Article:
In this unflinchingly honest memoir, retired neurosurgeon Henry Marsh seamlessly intertwines his life experiences and surgical career. He reflects on both what he has learned by probing the brain, and our limited knowledge of mind, from emotions to consciousness — Mary Craig, NATURE
Despite the human suffering, it is all heroic, strangely uplifting stuff — Arifa Akbar, THE OBSERVER
Another superb book on brain surgery by Henry Marsh who has psnt his professional life cutting people's heads open...The prose sparkles with wit and intelligence — William Leith, EVENING STANDARD
[Marsh] interleaves visceral details of brain surgery with childhood memories and moments of impeccably timed comedy — DAILY TELEGRAPH
Sensational...Marsh is curmudgeonly, unflinching, clinical, competitive, often contemptuous and consistently curious. In Admissions he scrubs up just as well the second time around and continues to revel in his joyous candour
Superb...a eulogy to surgery and a study of living. I didn't want this book to end. Henry Marsh is part of a growing canon of superb modern medical writers...whose storytelling and prose are transportative...His timing is also impeccable...His sentences, too, feel like works of the finest craftmanship, made with the love that goes into both his woodwork and surgery
Marsh is, given his profession, a surprisingly emotional man, likably so. His account of his younger self that threads through this compulsive book is a Bildungsroman in itself. He is also a fine writer and storyteller, and a nuanced observer
The maverick is back, even more blunt and irascible, with tales of thrilling, high-wire operations at medicine's unconquered frontier, woven through with personal memoir...Marsh in full spate is quite magnificent...a master of tar-black, deadpan humour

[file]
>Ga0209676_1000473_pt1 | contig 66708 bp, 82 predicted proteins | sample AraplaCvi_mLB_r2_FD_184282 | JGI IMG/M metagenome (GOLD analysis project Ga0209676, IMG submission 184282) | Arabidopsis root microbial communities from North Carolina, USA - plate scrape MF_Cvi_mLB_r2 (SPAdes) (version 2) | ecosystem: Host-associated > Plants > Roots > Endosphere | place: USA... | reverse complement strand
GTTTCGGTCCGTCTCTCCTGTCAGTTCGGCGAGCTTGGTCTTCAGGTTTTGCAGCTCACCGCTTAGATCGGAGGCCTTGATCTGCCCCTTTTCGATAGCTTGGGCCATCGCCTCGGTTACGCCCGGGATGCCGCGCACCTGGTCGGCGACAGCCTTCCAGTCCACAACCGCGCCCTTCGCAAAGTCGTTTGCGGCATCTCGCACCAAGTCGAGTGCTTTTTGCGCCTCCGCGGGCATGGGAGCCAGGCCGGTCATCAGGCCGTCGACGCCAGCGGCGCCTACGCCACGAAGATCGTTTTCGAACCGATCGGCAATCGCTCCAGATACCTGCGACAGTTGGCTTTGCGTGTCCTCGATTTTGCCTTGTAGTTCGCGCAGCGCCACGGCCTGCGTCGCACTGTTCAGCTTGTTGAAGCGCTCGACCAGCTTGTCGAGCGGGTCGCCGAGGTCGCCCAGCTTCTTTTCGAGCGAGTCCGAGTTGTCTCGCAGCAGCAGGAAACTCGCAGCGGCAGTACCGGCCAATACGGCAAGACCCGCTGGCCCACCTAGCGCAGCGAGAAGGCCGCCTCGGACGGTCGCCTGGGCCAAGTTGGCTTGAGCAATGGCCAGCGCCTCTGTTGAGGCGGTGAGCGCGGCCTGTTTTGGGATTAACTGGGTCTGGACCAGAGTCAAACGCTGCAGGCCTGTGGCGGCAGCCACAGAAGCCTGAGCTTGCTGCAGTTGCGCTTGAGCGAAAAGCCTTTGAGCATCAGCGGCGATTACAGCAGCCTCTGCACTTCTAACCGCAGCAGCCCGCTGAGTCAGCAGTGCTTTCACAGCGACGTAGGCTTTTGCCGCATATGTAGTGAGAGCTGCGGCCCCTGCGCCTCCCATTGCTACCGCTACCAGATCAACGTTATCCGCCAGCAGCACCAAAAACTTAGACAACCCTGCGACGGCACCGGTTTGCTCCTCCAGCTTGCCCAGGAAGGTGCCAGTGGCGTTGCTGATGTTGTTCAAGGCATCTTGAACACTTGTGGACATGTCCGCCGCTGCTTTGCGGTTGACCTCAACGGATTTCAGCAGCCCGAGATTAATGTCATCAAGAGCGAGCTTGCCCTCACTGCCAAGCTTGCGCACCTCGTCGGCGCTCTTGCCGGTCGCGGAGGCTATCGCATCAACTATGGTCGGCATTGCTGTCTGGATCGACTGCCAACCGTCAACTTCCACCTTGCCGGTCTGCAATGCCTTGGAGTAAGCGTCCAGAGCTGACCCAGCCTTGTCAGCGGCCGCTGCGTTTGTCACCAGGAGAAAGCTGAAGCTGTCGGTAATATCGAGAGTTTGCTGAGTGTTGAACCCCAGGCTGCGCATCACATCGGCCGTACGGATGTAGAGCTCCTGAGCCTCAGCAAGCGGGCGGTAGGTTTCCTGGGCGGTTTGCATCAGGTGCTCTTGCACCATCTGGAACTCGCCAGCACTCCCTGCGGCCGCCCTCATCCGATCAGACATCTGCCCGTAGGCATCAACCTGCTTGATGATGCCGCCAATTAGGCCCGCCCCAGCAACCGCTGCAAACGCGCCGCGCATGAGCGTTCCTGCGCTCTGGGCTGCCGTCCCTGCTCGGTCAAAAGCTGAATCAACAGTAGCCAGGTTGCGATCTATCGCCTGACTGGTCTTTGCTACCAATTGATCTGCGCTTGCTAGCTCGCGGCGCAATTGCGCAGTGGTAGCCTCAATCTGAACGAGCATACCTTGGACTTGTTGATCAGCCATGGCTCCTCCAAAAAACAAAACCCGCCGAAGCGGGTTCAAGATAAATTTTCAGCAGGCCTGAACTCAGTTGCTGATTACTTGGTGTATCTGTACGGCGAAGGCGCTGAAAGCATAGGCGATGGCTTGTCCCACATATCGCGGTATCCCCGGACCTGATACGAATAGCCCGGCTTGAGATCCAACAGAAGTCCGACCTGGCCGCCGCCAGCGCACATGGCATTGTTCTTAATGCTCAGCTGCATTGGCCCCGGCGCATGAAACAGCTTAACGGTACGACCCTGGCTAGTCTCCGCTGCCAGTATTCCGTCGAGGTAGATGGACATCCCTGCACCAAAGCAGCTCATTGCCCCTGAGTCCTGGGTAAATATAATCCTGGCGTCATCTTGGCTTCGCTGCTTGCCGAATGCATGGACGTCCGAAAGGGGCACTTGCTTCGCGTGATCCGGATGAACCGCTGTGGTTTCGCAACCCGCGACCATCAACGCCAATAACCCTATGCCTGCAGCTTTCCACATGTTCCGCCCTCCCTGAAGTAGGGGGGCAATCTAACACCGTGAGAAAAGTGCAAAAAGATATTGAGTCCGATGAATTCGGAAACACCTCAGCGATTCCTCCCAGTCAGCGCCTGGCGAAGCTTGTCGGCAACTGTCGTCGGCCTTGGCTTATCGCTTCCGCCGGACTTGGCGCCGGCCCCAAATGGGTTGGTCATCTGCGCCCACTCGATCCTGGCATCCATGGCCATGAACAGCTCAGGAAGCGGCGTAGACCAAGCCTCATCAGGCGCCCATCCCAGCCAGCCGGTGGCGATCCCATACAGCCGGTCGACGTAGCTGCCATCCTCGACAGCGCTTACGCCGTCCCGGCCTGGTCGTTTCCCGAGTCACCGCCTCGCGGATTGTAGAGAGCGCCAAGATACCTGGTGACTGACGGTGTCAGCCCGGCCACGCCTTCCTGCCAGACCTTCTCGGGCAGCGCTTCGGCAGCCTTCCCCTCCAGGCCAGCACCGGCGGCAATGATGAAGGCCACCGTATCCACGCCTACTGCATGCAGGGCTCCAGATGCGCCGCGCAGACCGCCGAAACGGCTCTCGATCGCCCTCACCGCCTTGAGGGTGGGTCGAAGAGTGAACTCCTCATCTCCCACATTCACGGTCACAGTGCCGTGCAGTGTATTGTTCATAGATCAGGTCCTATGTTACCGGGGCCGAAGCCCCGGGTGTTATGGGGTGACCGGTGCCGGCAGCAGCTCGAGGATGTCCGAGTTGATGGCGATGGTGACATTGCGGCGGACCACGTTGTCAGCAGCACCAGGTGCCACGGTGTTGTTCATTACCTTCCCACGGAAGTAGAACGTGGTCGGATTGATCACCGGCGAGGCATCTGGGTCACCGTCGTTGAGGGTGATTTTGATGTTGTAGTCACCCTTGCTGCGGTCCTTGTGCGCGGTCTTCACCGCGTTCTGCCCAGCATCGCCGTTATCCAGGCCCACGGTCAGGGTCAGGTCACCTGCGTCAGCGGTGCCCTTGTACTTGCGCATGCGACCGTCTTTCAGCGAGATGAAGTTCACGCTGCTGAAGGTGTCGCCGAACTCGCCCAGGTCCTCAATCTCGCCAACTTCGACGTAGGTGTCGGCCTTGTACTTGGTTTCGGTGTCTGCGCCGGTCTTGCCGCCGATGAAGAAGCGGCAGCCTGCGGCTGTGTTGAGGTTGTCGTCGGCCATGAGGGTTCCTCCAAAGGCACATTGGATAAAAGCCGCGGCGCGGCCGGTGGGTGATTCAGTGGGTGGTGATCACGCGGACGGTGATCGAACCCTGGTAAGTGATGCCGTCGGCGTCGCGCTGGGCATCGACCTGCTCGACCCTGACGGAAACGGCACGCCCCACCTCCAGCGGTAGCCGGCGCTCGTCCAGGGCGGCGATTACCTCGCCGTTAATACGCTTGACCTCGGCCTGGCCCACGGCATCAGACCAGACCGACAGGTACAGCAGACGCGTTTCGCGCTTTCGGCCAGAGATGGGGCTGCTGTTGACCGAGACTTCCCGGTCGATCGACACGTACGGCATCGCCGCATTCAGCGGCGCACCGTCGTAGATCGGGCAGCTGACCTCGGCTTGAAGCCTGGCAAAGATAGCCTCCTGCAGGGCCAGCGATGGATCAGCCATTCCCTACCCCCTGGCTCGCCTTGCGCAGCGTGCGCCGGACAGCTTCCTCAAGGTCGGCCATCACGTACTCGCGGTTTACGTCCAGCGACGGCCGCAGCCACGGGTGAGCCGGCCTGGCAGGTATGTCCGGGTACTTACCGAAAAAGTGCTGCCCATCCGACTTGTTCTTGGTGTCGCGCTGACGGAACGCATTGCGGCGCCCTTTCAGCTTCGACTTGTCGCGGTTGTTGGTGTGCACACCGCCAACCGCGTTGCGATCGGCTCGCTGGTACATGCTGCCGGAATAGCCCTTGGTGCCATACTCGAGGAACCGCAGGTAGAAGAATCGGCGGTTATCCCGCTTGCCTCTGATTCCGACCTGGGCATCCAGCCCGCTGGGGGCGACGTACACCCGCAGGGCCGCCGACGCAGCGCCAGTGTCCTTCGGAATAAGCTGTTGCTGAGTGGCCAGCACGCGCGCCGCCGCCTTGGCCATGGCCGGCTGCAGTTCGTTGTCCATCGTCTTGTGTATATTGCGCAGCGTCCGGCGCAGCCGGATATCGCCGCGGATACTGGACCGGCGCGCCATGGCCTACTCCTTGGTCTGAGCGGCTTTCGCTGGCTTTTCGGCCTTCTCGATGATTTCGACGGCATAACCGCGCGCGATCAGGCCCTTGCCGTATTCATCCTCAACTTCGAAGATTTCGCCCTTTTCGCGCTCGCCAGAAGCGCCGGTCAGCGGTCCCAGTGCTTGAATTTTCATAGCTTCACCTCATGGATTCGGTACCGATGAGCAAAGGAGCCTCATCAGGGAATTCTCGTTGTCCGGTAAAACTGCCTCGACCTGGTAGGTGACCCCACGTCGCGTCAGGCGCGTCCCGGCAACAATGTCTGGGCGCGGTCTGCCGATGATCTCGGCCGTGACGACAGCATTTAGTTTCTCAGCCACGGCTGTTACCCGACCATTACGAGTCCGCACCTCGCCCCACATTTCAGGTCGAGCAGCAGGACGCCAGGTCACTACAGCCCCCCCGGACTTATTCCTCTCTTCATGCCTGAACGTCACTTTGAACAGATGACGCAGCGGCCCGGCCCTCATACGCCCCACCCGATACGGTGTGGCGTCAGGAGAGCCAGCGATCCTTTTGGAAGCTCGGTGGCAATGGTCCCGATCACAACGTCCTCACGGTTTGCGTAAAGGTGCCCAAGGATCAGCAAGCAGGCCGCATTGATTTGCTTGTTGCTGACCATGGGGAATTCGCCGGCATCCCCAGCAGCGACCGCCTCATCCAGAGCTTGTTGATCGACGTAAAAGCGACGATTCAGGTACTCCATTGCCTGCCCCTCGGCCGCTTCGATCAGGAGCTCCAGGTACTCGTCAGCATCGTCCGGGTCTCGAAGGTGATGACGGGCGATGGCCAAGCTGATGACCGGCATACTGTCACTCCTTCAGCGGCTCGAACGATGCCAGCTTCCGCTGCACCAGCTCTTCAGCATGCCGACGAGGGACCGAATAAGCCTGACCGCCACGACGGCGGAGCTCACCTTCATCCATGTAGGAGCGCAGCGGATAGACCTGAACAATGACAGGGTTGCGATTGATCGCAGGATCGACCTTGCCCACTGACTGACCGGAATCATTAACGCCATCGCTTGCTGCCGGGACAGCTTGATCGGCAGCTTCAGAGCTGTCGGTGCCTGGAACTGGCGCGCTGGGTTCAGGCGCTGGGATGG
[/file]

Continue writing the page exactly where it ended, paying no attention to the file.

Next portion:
Disarmingly frank storytelling. [Marsh] is, in spite of himself, hugely likeable...his reflections on death and dying equal those in Atul Gawande's excellent Being Mortal
Epigramatically balanced and almost brutally candid...Admissions offers a reprise of many of [Do No Harm's] virtues, from the elegance of the writing to the undiminished sense of wonder at the complexity of the brain
Admissions is a humbling read, in which neurosurgeon Henry Marsh shares fascinating facts learnt during his 40-year career as a brain surgeon. He has a deep humanity that resonates throughout
Transgressive, wry and confessional, sporadically joyful and occasionally doleful. It is in many ways a more revealing work than Do No Harm, and the revelations it offers are a good deal more personal...Marsh skilfully articulates the subtleties and frustrations of neurosurgery - but there is a deeper examination of death, and an angrier exposition of the shameful betrayal of the NHS by successive generations of politicians...honesty is abundantly apparent here - a quality as rare and commendable in elite surgeons as one suspects it is in memoirists...elegaic but consistently entertaining
An enthralling book, unputdownable...it is an exhilarating, even thrilling read, a glimpse into a world we hope we may never have to enter
Fascinating...Marsh paints a vivid picture of the pressures imposed on a surgeon who is quite literally at the cutting edge of modern medicine
[Marsh] is wise and insightful about the balance and confidence, truth and uncertainty faced by doctors...his insights about life, death and professional purpose are irresistible
I particularly relished his descriptions of the anatomy of the brain itself, as well as his can-do accounts of freeing cancerous masses from their baroque architecture - but I enjoyed (if this is the correct word) still more his willingness to delve as fearlessly into his own, troubled being ... accounts of highly undoctorly behaviour that nonetheless confirms Marsh as the man I would most like to have prying open my skull. Perhaps most disarming of all is Marsh's frankness about his own fears of growing older and dying ... should be distributed to every care home in Britain
A truly extraordinary account. Henry Marsh's honesty and simple pragmatism underpin an amazing life of tantalising curiosity and contact with the most complex organ in the known universe. I often wonder about the physical structure of my own brain, about the bits that work and the bits that don't. I wonder at the minutiae, those microscopic fronds, the fragile fabric of jelly that defines me, and here is a man who has seen it, tweaked it, repaired it and yet still doesn't know it. It is tempting to try and find a magic in the mystery, but in fact this is a celebration of the magnificence of the brain